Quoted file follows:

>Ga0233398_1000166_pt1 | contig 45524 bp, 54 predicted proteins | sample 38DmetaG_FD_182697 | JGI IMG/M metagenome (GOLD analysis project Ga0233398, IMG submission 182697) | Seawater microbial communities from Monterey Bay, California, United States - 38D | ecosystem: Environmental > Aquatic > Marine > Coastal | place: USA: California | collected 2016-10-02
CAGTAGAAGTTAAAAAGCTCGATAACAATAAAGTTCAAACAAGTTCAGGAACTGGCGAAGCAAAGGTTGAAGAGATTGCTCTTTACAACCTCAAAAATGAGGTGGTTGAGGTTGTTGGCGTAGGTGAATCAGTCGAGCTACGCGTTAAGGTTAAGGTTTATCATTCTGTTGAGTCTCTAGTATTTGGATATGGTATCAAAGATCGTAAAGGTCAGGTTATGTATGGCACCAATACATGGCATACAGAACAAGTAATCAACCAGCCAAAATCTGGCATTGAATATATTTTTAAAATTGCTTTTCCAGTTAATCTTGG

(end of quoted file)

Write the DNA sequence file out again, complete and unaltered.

>Ga0233398_1000166_pt1 | contig 45524 bp, 54 predicted proteins | sample 38DmetaG_FD_182697 | JGI IMG/M metagenome (GOLD analysis project Ga0233398, IMG submission 182697) | Seawater microbial communities from Monterey Bay, California, United States - 38D | ecosystem: Environmental > Aquatic > Marine > Coastal | place: USA: California | collected 2016-10-02
CAGTAGAAGTTAAAAAGCTCGATAACAATAAAGTTCAAACAAGTTCAGGAACTGGCGAAGCAAAGGTTGAAGAGATTGCTCTTTACAACCTCAAAAATGAGGTGGTTGAGGTTGTTGGCGTAGGTGAATCAGTCGAGCTACGCGTTAAGGTTAAGGTTTATCATTCTGTTGAGTCTCTAGTATTTGGATATGGTATCAAAGATCGTAAAGGTCAGGTTATGTATGGCACCAATACATGGCATACAGAACAAGTAATCAACCAGCCAAAATCTGGCATTGAATATATTTTTAAAATTGCTTTTCCAGTTAATCTTGG